23 ELR 20558 | Environmental Law Reporter | copyright © 1993 | All rights reserved
Key Tronic Corp. v. United StatesNo. 91-36021 (984 F.2d 1025, 36 ERC 1089) (9th Cir. January 28, 1993)
The court reverses a district court's decision holding that the U.S. Air Force is liable to a corporation for attorneys fees that the corporation incurred in prosecuting a contribution action against the Air Force under the Comprehensive Environmental Response, Compensation, and Liability Act (CERCLA), in searching for additional potentially responsible parties, and in preparing and negotiating a consent decree between the corporation and the U.S. Environmental Protection Agency. The court has previously held that CERCLA does not authorize an award of attorneys fees in private response cost recovery actions and, thus, the district court lacked authority to award such fees.
[The district court's decision is published at 21 ELR 21443.]
Counsel for Plaintiff-Appellee
Mark W. Schneider
1201 Third Ave., 40th Fl., Seattle WA 98101
Counsel for Defendants-Appellants
M. Alice Thurston
Environment and Natural Resources Division
U.S. Department of Justice, Washington DC 20530
[23 ELR 20558]
Alarcon, J. (before Sneed and Canby, JJ.):
The United States Air Force (Air Force) appeals from the award of $155,500 in attorneys' fees to Key Tronic Corporation (Key Tronic) in this private response cost recovery action. The district court held that the Air Force was liable to pay to Key Tronic attorneys' fees as necessary response costs for prosecuting this private response cost recovery action in the district court, for legal expenses incurred searching for other potentially responsible parties liable for the cleanup, as well as legal expenses incurred in the preparation and negotiation of a consent decree between Key Tronic and the United States Environmental Protection Agency (EPA). The Air Force contends that the district court erred in concluding that these legal expenses incurred by Key Tronic were necessary response costs compensable under section 107(a)(4)(B) of CERCLA. We agree and reverse the award of attorneys' fees.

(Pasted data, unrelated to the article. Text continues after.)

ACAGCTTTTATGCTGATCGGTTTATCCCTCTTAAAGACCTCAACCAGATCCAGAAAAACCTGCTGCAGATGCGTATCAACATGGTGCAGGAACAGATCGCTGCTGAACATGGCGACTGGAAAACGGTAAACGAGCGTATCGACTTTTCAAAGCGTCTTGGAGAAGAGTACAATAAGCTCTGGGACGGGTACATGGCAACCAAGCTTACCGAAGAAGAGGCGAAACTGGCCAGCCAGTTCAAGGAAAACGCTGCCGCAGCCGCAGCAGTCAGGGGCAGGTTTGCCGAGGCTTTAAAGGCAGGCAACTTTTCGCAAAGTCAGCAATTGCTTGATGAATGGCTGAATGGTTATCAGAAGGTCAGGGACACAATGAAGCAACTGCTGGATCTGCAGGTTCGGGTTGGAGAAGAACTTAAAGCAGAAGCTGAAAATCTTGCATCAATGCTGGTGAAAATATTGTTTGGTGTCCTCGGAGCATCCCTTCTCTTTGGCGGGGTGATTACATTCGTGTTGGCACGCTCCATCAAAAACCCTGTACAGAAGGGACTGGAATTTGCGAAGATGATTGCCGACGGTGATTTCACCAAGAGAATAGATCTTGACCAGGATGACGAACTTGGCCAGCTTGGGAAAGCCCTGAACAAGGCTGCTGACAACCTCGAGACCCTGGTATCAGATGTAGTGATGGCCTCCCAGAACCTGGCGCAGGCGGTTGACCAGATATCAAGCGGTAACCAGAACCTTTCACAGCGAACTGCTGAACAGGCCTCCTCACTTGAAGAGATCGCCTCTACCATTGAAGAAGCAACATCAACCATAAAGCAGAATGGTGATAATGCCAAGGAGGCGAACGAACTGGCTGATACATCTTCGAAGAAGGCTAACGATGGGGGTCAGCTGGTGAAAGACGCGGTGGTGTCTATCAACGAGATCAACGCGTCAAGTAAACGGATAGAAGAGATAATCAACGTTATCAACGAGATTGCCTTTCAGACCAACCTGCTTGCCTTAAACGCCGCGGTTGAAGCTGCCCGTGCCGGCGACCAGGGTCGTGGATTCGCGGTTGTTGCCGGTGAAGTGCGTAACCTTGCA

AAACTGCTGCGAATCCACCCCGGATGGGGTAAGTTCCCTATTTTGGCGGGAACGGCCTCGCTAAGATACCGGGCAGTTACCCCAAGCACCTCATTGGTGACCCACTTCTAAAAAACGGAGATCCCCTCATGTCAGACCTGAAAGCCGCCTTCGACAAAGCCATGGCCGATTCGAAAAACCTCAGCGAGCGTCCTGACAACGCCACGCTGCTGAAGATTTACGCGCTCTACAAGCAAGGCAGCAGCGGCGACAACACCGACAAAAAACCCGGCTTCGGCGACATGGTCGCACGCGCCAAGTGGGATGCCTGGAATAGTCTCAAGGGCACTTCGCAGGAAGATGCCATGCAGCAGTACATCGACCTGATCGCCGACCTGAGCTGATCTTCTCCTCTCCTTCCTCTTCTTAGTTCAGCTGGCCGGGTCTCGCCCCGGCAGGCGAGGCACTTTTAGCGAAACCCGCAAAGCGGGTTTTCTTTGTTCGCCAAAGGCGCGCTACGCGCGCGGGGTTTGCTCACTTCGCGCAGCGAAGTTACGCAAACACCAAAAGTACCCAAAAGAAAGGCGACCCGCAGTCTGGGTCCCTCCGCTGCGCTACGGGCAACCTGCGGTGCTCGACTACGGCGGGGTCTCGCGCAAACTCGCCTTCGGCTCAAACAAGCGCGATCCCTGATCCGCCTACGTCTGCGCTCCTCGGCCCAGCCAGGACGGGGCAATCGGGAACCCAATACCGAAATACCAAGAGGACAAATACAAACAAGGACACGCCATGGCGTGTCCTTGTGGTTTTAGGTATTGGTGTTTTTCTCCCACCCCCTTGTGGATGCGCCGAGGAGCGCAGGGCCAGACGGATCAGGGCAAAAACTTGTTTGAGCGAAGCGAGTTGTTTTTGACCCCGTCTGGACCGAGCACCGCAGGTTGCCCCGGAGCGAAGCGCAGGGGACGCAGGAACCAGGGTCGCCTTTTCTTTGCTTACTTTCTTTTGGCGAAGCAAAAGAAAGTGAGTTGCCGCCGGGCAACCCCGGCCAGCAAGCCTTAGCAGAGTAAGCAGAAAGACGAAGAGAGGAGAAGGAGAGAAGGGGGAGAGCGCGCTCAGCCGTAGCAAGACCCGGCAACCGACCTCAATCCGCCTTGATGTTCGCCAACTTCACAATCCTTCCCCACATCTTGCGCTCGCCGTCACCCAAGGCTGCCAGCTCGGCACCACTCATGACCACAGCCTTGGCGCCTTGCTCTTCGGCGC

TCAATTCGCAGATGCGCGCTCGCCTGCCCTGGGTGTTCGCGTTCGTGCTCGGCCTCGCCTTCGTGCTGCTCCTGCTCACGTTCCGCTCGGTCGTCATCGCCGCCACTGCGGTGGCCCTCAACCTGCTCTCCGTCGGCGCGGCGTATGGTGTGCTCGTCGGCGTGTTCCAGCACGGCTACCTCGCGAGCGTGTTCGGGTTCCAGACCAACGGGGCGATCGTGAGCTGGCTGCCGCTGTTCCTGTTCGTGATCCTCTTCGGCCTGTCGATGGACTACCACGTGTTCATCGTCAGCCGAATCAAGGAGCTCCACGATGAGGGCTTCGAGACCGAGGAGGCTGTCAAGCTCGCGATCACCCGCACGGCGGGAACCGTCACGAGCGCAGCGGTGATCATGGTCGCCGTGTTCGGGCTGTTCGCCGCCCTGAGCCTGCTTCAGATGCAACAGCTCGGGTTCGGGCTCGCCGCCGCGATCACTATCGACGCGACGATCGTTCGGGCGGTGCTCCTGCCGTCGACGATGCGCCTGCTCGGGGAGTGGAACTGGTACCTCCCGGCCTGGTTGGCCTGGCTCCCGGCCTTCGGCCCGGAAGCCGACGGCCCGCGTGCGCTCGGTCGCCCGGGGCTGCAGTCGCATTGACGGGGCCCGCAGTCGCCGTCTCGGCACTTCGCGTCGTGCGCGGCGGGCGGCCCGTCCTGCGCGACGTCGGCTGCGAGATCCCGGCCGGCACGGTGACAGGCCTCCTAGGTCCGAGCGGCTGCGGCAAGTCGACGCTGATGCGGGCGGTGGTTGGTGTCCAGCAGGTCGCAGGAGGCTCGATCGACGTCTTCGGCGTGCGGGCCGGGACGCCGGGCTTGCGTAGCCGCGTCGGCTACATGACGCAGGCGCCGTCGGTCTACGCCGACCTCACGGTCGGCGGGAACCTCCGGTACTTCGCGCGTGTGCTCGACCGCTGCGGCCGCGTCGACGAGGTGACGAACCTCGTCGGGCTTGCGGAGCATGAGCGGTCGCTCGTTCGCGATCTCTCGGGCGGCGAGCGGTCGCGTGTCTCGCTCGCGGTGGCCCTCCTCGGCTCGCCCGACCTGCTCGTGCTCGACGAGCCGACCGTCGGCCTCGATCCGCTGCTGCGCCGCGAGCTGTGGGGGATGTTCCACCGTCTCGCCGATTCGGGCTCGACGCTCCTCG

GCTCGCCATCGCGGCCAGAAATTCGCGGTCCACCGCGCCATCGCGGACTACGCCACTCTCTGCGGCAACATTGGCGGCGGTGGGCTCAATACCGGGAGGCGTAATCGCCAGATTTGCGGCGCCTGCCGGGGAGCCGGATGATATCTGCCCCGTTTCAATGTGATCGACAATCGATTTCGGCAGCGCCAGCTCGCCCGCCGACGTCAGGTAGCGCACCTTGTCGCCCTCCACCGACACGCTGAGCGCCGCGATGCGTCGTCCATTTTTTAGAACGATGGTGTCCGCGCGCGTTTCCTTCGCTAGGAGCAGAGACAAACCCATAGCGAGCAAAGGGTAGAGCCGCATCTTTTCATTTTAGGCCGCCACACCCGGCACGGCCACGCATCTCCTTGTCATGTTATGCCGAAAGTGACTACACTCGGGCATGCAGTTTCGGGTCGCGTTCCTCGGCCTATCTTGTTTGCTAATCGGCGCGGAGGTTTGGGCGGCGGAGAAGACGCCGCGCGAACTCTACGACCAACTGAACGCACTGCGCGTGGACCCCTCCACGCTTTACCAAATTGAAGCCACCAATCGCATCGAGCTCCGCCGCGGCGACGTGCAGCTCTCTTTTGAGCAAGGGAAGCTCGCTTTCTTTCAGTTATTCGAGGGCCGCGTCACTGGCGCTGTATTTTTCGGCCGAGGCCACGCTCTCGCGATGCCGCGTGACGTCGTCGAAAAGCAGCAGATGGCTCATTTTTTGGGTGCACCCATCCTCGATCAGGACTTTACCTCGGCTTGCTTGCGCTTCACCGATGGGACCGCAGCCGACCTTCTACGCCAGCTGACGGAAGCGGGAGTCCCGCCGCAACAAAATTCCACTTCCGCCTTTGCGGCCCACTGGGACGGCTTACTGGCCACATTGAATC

The Air Force disposed of liquid chemicals at Colbert Disposal [23 ELR 20559] Site (Colbert) from 1975 to 1980. Key Tronic also disposed hazardous waste at Colbert. In 1980, the Washington Department of Ecology (DOE) tested the drinking water wells around Colbert and found that they were contaminated.
Key Tronic alleged that it incurred, at its own initiative, expenses totaling $1,271,511.10 in cleanup costs. Key Tronic subsequently entered into a consent decree with the EPA and DOE. The decree required Key Tronic to pay the EPA $4.2 million in response costs.
The Air Force also stipulated with the EPA and the DOE to the entry of a consent decree. The Air Force agreed to pay the EPA $1.45 million for the clean up of Colbert. The EPA released the Air Force from any further liability, and granted the Air Force the "contribution protection" authorized by 42 U.S.C. § 9622(g)(5).1 Pursuant to this section, the Air Force was freed from liability for contribution claims made by other parties regarding matters addressed in the settlement between the Air Force and the EPA. 42 U.S.C. § 9622(g)(5).